Malacky
Château Malacky · Zámocká, 901 01 Malacky, Slovakia
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The persuasions of the Good Soldier Svejk

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In 1951, Bibiana Wallnerová attempted to escape from communist Czechoslovakia to the free world with her parents and her sister Dorota. The escape ended when her young sister was killed on the borders with Austria. The border patrol took Bibiana and her parents to the guard house, where they stripped them of all valuables before escorting them to the Border Guard barracks in Château Malacky. She and her mother remained there for approximately two weeks. While there, she encountered one of the methods through which the interrogators attempted to pry information from the detainees – they baited her with a young guardsman. Seeing as he did not introduce himself, Bibiana gave him a name of her own. She called him Good Soldier Svejk, (a famous comic Czech fictional character – transl.). She recalled: “He was a spy who was supposed to get information from me. He would come to visit and would help out in some small ways. When I saw that he sympathised with us, I asked him for a towel, a toothbrush, and toothpaste. He procured that, at the expense of the state I guess.” Good Soldier Svejk visited her frequently and flattered her. Finally he suggested he could save some of their property: “You know, if I was to bring it to you, you'd have to tip me off to some really good bloke who I could pass it on to.” Although Bibiana refused to react to the suggestion, Good Soldier Svejk was persistent. He even came to her when he was on night duty: “Those were situations like from Romeo and Juliet. I – behind the bars in my white blouse, marked by the bars’ shadow, the moon shining. In front of the bars stood Good Soldier Svejk with his bayonet, entreating me to change my mind.” Bibiana refused, however, and Good Soldier Svejk came back no more. “It was not until then that I realised why he had stood out there so all those times, the purpose he had had. And that it hadn't been for my blue eyes,” she remembered.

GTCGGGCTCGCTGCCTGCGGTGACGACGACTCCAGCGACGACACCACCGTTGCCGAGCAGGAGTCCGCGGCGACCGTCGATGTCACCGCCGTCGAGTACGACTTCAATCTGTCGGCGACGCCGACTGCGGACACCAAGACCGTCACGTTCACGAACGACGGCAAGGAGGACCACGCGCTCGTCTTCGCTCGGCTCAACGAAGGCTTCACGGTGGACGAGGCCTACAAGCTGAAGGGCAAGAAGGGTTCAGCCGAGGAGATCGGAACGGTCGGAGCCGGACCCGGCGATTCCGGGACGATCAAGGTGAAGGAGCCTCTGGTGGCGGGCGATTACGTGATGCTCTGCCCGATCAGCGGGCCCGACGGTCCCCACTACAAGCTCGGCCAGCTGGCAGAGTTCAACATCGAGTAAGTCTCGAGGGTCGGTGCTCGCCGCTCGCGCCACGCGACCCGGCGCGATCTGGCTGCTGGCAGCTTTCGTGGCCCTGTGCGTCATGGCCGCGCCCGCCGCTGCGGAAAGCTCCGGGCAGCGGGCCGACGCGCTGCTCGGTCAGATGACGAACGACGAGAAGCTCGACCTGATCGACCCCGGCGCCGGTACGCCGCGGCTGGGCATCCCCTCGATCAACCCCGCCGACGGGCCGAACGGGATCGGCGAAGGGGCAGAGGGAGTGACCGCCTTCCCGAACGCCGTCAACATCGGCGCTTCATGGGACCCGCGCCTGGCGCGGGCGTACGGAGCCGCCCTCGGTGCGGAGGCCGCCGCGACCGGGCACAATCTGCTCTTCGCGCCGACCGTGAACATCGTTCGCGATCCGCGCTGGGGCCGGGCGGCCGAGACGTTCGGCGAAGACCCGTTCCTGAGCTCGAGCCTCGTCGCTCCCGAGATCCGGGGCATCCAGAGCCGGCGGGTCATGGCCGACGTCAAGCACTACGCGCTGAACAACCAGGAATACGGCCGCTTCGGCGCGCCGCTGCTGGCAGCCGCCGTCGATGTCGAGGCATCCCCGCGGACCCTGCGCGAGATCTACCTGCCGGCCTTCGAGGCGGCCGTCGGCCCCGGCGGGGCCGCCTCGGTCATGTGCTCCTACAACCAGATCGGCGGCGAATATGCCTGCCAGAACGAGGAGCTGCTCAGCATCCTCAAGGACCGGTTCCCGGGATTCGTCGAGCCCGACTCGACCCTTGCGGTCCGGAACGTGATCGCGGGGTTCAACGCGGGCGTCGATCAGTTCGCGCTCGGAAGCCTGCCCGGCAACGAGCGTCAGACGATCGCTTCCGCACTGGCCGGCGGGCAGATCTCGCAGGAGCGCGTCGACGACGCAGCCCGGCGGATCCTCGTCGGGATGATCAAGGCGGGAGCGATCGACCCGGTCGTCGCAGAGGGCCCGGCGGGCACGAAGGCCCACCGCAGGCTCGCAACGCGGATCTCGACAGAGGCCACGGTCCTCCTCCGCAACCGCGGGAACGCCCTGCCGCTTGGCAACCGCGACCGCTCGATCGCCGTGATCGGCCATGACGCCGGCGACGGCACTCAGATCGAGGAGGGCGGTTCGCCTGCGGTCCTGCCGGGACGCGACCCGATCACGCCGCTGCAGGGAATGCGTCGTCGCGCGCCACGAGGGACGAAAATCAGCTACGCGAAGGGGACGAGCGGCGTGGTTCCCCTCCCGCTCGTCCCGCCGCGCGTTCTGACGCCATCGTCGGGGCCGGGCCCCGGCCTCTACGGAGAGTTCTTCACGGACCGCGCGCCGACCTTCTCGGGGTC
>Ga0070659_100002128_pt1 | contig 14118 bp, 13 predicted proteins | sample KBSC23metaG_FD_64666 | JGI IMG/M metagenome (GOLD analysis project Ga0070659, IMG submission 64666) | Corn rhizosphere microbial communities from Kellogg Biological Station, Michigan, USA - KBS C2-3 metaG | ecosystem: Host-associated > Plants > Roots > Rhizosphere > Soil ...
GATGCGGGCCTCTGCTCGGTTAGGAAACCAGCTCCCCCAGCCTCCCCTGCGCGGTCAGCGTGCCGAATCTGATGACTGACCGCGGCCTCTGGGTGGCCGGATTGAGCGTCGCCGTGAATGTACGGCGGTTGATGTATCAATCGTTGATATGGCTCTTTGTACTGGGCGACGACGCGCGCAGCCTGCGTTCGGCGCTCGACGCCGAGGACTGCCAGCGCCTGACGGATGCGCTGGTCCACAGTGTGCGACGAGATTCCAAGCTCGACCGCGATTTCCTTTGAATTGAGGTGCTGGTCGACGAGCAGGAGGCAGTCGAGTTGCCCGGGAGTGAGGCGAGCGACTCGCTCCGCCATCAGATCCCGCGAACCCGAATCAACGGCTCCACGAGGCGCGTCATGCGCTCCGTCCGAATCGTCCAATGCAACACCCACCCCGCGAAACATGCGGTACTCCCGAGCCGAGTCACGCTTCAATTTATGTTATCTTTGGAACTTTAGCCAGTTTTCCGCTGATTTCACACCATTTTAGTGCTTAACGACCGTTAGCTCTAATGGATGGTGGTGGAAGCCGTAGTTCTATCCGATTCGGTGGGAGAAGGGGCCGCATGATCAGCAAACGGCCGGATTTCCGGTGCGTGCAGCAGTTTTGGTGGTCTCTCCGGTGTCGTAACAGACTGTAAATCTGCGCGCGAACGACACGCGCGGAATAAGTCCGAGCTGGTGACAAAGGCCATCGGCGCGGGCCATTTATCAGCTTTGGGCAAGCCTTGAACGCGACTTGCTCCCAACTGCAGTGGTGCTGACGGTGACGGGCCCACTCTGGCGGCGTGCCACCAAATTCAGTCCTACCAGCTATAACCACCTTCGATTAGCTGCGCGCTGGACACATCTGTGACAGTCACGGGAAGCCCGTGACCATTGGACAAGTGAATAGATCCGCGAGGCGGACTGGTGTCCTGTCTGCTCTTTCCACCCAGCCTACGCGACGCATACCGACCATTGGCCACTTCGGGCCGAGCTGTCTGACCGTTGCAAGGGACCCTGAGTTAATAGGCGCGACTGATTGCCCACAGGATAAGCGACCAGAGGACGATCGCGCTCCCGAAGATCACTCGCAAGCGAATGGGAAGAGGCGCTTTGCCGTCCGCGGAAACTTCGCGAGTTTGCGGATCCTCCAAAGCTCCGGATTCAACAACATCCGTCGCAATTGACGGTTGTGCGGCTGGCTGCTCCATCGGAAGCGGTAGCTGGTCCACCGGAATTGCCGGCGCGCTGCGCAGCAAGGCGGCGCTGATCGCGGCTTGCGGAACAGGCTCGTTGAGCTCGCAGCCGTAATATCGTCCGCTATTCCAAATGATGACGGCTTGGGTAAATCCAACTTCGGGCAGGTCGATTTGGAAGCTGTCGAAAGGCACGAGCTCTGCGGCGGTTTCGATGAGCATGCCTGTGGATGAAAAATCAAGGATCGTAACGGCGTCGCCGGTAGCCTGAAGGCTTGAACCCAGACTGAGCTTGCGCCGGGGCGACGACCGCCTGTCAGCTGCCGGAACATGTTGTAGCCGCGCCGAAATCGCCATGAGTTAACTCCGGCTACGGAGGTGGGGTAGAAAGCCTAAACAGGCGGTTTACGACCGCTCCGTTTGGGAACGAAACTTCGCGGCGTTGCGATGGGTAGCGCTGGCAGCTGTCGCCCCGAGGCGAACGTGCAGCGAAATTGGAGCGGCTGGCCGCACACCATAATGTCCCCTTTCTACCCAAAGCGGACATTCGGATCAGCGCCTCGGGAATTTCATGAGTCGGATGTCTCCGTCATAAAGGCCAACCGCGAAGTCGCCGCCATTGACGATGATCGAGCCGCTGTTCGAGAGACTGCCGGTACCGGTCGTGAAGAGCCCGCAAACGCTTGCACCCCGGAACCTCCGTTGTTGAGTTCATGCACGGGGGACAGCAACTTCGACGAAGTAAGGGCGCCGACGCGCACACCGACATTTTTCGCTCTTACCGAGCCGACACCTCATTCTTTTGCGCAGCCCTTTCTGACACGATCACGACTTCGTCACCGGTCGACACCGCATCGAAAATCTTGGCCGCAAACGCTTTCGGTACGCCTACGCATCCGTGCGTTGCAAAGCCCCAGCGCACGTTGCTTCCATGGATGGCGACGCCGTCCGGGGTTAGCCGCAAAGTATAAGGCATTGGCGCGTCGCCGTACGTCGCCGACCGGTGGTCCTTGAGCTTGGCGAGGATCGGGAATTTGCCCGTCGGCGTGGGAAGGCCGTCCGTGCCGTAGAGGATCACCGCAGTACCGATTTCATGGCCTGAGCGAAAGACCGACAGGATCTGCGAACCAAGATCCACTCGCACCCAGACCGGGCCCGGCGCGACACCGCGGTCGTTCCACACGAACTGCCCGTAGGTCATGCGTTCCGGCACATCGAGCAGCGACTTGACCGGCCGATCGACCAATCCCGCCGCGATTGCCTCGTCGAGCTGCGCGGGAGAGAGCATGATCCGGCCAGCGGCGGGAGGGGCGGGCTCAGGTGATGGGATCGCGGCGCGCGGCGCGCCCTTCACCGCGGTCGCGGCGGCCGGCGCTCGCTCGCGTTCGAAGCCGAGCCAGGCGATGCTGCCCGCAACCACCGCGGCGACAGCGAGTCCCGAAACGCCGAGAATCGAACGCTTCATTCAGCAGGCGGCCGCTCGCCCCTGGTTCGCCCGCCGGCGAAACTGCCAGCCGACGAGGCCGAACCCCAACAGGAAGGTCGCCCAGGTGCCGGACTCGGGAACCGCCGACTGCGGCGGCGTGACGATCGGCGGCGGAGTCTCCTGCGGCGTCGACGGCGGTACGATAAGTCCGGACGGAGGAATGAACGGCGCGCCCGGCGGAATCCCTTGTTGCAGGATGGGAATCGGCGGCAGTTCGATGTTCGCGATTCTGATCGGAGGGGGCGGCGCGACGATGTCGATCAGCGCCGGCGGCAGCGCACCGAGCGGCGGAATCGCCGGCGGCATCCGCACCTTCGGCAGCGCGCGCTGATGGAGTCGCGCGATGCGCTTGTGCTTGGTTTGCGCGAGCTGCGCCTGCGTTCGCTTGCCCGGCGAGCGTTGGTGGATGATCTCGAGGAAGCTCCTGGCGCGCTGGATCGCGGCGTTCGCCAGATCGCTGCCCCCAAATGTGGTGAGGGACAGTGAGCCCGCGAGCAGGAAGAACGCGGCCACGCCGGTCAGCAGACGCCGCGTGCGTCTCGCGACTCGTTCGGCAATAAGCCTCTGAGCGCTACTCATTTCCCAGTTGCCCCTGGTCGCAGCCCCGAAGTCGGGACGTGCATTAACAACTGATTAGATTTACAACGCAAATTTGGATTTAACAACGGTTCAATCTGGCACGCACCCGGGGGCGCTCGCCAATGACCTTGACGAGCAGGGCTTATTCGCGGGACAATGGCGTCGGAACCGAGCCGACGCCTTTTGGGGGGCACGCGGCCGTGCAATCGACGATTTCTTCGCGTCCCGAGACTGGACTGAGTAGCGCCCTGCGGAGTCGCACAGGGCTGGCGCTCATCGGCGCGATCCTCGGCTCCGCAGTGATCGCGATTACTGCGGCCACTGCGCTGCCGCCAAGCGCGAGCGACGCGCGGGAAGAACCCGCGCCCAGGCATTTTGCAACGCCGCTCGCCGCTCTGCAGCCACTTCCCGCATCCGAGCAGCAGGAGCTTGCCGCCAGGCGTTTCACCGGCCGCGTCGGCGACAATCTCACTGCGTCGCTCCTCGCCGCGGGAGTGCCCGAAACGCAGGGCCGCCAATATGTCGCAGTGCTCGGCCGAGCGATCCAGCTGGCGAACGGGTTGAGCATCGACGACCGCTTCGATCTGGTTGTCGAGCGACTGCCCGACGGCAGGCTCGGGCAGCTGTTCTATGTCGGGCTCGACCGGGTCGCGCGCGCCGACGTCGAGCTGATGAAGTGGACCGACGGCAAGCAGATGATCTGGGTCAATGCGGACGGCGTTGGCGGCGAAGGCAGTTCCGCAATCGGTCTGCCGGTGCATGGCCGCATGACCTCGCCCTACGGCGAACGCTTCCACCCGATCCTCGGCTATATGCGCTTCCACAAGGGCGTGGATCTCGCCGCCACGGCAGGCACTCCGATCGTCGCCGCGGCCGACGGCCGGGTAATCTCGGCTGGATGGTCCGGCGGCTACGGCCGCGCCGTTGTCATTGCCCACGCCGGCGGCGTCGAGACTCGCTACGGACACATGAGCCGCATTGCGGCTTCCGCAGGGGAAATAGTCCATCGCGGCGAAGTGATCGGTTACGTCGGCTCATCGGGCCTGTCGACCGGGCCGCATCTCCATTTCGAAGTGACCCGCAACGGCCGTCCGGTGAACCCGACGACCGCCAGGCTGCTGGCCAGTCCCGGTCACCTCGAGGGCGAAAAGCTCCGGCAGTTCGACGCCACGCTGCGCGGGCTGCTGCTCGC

Bibiana Wallnerová

Bibiana Wallnerová